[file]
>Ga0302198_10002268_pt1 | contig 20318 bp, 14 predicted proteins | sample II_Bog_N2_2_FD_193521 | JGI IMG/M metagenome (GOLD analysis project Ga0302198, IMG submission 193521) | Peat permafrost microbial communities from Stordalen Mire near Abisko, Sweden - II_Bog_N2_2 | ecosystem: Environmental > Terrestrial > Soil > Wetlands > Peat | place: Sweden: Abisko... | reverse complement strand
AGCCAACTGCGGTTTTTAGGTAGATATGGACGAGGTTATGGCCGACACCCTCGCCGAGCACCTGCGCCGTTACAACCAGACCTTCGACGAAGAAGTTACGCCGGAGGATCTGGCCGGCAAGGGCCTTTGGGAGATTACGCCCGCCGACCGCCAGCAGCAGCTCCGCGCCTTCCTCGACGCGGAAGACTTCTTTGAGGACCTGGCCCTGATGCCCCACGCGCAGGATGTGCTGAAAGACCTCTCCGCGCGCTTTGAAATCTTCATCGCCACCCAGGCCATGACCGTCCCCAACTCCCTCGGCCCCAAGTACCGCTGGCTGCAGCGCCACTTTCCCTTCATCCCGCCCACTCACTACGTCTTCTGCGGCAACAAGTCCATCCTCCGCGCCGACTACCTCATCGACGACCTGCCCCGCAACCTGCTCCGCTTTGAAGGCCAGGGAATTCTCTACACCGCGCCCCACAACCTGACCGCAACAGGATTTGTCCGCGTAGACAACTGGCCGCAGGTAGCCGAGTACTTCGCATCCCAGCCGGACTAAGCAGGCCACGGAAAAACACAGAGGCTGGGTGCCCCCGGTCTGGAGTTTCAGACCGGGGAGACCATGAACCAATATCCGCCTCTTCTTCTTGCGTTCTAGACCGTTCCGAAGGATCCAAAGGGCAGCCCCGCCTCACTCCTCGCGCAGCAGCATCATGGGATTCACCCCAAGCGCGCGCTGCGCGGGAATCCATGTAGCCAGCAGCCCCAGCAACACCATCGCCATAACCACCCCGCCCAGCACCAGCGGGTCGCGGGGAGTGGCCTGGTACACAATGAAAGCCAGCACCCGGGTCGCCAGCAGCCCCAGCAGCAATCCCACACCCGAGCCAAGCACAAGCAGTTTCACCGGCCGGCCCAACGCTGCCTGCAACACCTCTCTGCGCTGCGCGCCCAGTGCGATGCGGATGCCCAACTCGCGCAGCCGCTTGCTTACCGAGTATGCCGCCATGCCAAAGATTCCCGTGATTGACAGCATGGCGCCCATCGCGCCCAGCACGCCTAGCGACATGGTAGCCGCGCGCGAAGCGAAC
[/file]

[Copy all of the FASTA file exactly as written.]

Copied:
>Ga0302198_10002268_pt1 | contig 20318 bp, 14 predicted proteins | sample II_Bog_N2_2_FD_193521 | JGI IMG/M metagenome (GOLD analysis project Ga0302198, IMG submission 193521) | Peat permafrost microbial communities from Stordalen Mire near Abisko, Sweden - II_Bog_N2_2 | ecosystem: Environmental > Terrestrial > Soil > Wetlands > Peat | place: Sweden: Abisko... | reverse complement strand
AGCCAACTGCGGTTTTTAGGTAGATATGGACGAGGTTATGGCCGACACCCTCGCCGAGCACCTGCGCCGTTACAACCAGACCTTCGACGAAGAAGTTACGCCGGAGGATCTGGCCGGCAAGGGCCTTTGGGAGATTACGCCCGCCGACCGCCAGCAGCAGCTCCGCGCCTTCCTCGACGCGGAAGACTTCTTTGAGGACCTGGCCCTGATGCCCCACGCGCAGGATGTGCTGAAAGACCTCTCCGCGCGCTTTGAAATCTTCATCGCCACCCAGGCCATGACCGTCCCCAACTCCCTCGGCCCCAAGTACCGCTGGCTGCAGCGCCACTTTCCCTTCATCCCGCCCACTCACTACGTCTTCTGCGGCAACAAGTCCATCCTCCGCGCCGACTACCTCATCGACGACCTGCCCCGCAACCTGCTCCGCTTTGAAGGCCAGGGAATTCTCTACACCGCGCCCCACAACCTGACCGCAACAGGATTTGTCCGCGTAGACAACTGGCCGCAGGTAGCCGAGTACTTCGCATCCCAGCCGGACTAAGCAGGCCACGGAAAAACACAGAGGCTGGGTGCCCCCGGTCTGGAGTTTCAGACCGGGGAGACCATGAACCAATATCCGCCTCTTCTTCTTGCGTTCTAGACCGTTCCGAAGGATCCAAAGGGCAGCCCCGCCTCACTCCTCGCGCAGCAGCATCATGGGATTCACCCCAAGCGCGCGCTGCGCGGGAATCCATGTAGCCAGCAGCCCCAGCAACACCATCGCCATAACCACCCCGCCCAGCACCAGCGGGTCGCGGGGAGTGGCCTGGTACACAATGAAAGCCAGCACCCGGGTCGCCAGCAGCCCCAGCAGCAATCCCACACCCGAGCCAAGCACAAGCAGTTTCACCGGCCGGCCCAACGCTGCCTGCAACACCTCTCTGCGCTGCGCGCCCAGTGCGATGCGGATGCCCAACTCGCGCAGCCGCTTGCTTACCGAGTATGCCGCCATGCCAAAGATTCCCGTGATTGACAGCATGGCGCCCATCGCGCCCAGCACGCCTAGCGACATGGTAGCCGCGCGCGAAGCGAAC